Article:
Thanks to the efforts of a UNL professor, a new collection of letters kept by a Spanish female intellectual is shedding light on life in exile for Spanish defectors, art history and cultural life in Spain before the Spanish Civil War.
“Epistolario de Pilar de Zubiaurre (1906-1970)” was published by Tamesis Books in October and was compiled and edited by Iker González-Allende, associate professor of Hispanic studies and women’s and gender studies.
González-Allende spent about five years photographing, transcribing and researching the letters of Pilar De Zubiaurre. Zubiarre was an intellectual and socialite in pre-civil war Spain. As a manager for her brothers, who were famous painters, de Zubiaurre maintained correspondence with many art galleries and museums throughout the world. She also hosted many cultural gatherings in her brother’s Madrid studio, which were attended by many of the brightest and most well-known intellectuals in Spain. She was also a founder of the first female cultural association in Spain, Lyceum Club Femenino.
When war ended in 1939, Zubiaurre and many supporters of the Spanish Second Republic were exiled by the Francisco Franco regime. Zubiaurre ended up in Mexico with her husband, art critic Juan de la Encina, and son. She maintained her ties to Spain through epistolary correspondence and occasional trips, but died in Mexico in 1970.
The letters cover a wide range of topics, from the mundane tasks of daily life, news about books and cultural gatherings and conversations about Franco’s Spain and its government, to correspondence with some of the top art museums in the United States. The book, published in Spanish, is broken into three sections: The first is concentrated on Spanish cultural life from the 1910s to the 1930s, followed by sections on the civil war and life in exile.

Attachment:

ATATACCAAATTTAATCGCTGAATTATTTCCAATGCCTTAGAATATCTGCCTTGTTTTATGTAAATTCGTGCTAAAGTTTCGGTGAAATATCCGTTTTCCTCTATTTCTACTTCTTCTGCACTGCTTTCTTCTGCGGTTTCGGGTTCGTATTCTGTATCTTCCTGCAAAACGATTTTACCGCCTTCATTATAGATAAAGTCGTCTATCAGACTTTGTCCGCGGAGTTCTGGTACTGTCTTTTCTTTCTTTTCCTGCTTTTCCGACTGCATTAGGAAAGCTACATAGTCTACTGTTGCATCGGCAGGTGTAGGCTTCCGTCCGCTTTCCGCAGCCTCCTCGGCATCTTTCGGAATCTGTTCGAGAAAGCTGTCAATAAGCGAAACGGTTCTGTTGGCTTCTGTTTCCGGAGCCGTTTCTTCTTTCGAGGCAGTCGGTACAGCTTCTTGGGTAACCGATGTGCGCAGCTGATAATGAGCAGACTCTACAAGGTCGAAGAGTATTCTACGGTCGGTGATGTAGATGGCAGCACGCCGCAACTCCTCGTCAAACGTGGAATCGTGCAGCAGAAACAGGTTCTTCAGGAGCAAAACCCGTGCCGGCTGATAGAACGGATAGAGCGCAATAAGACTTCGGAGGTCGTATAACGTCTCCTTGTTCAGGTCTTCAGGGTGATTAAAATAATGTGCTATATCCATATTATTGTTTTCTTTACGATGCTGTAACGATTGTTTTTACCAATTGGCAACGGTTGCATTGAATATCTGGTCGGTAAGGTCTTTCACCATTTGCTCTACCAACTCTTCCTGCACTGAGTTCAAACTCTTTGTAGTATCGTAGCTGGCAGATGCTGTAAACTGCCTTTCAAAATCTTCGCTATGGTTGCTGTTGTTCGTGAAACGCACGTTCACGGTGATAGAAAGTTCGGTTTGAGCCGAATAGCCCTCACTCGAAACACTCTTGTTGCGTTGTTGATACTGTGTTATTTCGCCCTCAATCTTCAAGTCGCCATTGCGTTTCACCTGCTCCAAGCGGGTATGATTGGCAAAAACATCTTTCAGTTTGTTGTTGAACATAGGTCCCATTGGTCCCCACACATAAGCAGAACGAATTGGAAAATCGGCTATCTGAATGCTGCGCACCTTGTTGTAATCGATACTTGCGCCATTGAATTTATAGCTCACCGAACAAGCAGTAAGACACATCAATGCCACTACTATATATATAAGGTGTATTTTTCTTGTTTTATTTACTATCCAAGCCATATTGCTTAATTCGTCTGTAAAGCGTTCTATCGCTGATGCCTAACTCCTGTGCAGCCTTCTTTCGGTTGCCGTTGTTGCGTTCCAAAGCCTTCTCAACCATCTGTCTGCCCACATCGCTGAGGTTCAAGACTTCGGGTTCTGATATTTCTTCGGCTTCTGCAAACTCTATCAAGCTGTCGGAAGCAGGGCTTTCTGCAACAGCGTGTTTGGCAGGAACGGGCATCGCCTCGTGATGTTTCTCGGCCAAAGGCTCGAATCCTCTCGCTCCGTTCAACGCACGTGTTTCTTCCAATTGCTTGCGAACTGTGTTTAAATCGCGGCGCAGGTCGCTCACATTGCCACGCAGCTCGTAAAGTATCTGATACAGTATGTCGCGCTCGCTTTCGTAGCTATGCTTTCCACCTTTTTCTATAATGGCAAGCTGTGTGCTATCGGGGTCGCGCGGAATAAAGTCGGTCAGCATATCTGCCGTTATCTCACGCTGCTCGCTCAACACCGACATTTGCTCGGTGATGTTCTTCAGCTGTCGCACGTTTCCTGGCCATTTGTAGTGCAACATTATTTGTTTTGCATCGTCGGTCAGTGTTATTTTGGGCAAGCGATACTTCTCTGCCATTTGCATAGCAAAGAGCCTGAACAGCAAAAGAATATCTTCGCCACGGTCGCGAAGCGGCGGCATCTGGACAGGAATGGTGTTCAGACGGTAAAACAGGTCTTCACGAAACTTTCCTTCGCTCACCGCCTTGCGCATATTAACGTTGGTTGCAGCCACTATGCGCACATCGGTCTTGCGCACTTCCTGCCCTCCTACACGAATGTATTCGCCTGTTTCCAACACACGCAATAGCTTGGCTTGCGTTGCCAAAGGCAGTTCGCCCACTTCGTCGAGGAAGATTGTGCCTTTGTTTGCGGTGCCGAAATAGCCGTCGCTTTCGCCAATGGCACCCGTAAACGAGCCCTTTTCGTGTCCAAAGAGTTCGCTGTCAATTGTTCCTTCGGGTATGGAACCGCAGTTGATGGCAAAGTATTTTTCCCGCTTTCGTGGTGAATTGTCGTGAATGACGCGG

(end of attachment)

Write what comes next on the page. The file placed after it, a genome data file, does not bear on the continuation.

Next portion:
“She was an interesting woman, and she contacts everywhere, with many important people, including painters, philosophers and writers such as Juan Negrin, prime minister of Spain, and Gabriela Mistral, Nobel Laureate in Literature,” González-Allende said. “There is correspondence with people from all over the world.”
To bring her words to the masses, González-Allende first had to track down the letters in the Museum of Fine Arts in Bilbao. He photographed and transcribed each letter. He also had to find the heirs to the writers of the letters in Europe, the United States and Latin America to gain their permission to print the letters. It was a three-month investigative process, but González-Allende said it allowed him to find new letters written by Zubiaurre.
“Some of them were very surprised to hear from me about these letters,” he said. “They were surprised that I was doing this project and didn’t know about the existence of these letters.”
González-Allende said the book should be of interest to a wide audience.
“It covers several different historical periods,” he said. “There are letters about Spanish culture, the styles of paintings that were on trend at the time and we get some information about the sufferings during the war, such as hunger, separation of families, and the lack of support of France and Great Britain for the Spanish Republican government. The letters also show the important role that women played in exile to keep alive the Republican liberal project and share information about news and people across countries.”